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How partnerships with community organizations helped me see the truth behind data

How partnerships with community organizations helped me see the truth behind data

Picture of Sara Kassabian
The AB&I Foundry in East Oakland melts down scrap metal and emits chemicals into the air through its smokestacks.
The AB&I Foundry in East Oakland melts down scrap metal and emits chemicals into the air through its smokestacks.
(Photo by Amir Aziz/The Oaklandside)

I thought about the idea for this project on Sept. 9, 2020. I remember because the sky was orange. It came after days of smoke from wildfires burning miles away had sent Bay Area locals — who could socialize only outdoors for fear of contracting COVID-19 — back inside to ride out another wildfire. This event made me think of how Oakland children, many of whom are asthmatic, were left with two bad choices: Play outside and breathe in wildfire smoke or play inside and risk COVID-19. 

My goal was to investigate health and environmental data to see if the uptick in smoky days from more California wildfires had any bearing on the number of times children in Oakland visited the hospital for asthma. In the end, I learned the factors contributing most to the childhood asthma burden in Oakland were closer to home. 

I worked with Danielle Fox, the Center for Health Journalism engagement editor at the time, and Aaron Williams, a senior data fellow and former Washington Post data journalist, to develop a dual data reporting and community engagement strategy for this project. While the data had a huge bearing on our reporting, we couldn’t have told this story or done the data analysis without community engagement. 

As the first step of our community engagement strategy, we connected with local organizations and agencies, and we listened. Four were particularly helpful: Communities for a Better Environment (CBE) in East Oakland, the West Oakland Environmental Indicators Project (which, while not quoted in the story, connected us with many scientists who were) and two Alameda County programs: the public health department’s Asthma Start program and the Healthy Homes Department. These organizations connected us with the families who became our sources and with multiple datasets that shaped our understanding of what families in East Oakland were breathing. 

It took only a few conversations to realize that children weren’t visiting the hospital because of wildfire smoke, but rather because of substandard housing and exposure to outdoor air pollution from industry and highway truck traffic. We updated the reporting plan to be two longer features, one about health problems stemming from outdoor air pollution and the other about the impact of substandard housing conditions on children’s health.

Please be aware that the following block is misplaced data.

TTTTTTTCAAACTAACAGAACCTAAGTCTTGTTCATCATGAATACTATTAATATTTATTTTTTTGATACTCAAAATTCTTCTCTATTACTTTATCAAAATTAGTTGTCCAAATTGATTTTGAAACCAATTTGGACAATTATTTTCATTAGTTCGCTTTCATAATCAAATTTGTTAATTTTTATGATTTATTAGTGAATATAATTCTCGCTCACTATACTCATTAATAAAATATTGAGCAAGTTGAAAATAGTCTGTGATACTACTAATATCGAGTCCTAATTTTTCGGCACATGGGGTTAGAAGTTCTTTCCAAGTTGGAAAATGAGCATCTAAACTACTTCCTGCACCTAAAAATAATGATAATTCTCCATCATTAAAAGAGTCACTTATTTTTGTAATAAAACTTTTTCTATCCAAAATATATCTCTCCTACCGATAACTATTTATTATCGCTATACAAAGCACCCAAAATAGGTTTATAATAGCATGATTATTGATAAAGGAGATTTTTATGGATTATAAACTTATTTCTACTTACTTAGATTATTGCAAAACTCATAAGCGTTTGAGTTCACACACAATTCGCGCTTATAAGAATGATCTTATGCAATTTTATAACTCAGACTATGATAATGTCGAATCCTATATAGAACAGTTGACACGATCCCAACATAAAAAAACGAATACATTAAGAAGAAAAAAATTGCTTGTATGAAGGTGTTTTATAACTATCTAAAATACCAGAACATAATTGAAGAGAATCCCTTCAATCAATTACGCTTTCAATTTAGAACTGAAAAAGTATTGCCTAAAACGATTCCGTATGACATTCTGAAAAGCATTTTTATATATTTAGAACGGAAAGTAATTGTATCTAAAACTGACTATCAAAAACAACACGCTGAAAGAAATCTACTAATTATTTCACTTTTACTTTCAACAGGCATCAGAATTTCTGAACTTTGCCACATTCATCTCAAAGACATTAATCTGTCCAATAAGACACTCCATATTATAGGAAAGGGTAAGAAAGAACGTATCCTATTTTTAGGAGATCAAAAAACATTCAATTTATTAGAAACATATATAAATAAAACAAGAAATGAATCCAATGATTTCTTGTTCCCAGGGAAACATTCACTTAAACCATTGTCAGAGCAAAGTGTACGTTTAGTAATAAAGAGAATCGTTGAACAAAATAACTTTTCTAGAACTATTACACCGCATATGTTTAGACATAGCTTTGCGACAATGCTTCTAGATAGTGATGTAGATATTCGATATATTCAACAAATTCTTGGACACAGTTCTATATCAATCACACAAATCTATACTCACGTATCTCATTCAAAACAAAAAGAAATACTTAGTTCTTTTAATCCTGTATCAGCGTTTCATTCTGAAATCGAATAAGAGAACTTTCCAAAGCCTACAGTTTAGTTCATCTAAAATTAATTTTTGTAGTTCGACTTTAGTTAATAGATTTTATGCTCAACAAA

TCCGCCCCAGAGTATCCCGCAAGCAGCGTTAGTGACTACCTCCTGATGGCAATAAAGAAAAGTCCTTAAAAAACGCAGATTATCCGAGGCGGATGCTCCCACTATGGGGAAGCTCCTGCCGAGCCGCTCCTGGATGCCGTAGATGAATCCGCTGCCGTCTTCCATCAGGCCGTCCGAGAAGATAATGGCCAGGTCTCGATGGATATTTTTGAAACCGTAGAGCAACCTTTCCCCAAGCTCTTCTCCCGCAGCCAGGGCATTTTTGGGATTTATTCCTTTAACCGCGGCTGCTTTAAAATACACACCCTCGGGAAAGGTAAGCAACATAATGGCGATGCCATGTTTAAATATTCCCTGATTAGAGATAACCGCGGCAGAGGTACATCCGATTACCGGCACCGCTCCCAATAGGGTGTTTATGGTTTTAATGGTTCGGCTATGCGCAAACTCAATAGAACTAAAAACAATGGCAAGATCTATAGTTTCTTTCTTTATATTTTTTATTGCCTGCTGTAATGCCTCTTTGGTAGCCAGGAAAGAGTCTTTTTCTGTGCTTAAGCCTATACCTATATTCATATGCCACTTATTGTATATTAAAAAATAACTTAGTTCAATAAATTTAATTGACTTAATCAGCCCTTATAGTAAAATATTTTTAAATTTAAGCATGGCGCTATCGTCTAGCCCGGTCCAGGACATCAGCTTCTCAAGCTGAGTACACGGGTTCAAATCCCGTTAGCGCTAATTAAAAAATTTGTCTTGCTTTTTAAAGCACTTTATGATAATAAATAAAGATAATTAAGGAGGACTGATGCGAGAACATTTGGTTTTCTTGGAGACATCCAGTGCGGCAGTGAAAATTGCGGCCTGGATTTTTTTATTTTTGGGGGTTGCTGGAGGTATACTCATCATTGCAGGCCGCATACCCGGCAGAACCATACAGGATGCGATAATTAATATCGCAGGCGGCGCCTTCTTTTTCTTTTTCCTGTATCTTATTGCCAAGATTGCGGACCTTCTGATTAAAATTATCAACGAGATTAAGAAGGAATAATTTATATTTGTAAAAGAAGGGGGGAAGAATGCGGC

'When home makes you sick'

We learned from listening sessions and interviews that in many families vulnerable to substandard housing, the adults are recent immigrants or do not speak English fluently. We recognized that we needed help reaching this community. We partnered with El Tímpano, a platform serving the information needs of Latino and Mayan immigrants in Oakland, and with Bay Area journalist Adriana Morga. El Timpano was working on a related reporting project on substandard housing in East Oakland. We recognized the benefits of this partnership and eagerly signed the engagement grant over to the organization.

The Asthma Start program connected us with Guadalupe Muñoz and her daughter, Carla, who became the central focus of this piece. Carla was enrolled in the county health program because of her frequent visits to the hospital for severe asthma. Guadalupe knew the mold in her apartment was the underlying cause of her daughter’s health problems but has struggled for more than eight years to get her landlord to remedy the problem. 

We worked with the experts at Healthy Homes to ensure the healthy housing tips we shared by SMS were accurate, and we worked with Madeleine Bair, founder of El Tímpano, to ensure our call-outs could be readily translated and shared via SMS. The three call-outs were translated from English to Spanish and disseminated to more than 4,000 people. We received about 50 replies from the El Tímpano community. Most were a simple “thank you” but Madeleine translated the more substantial responses from Spanish to English. Potential sources were identified in this way. With interpretation help from El Tímpano’s health and housing fellow, Héctor Arzate, we spoke with three families and included information from one of those interviews in our story.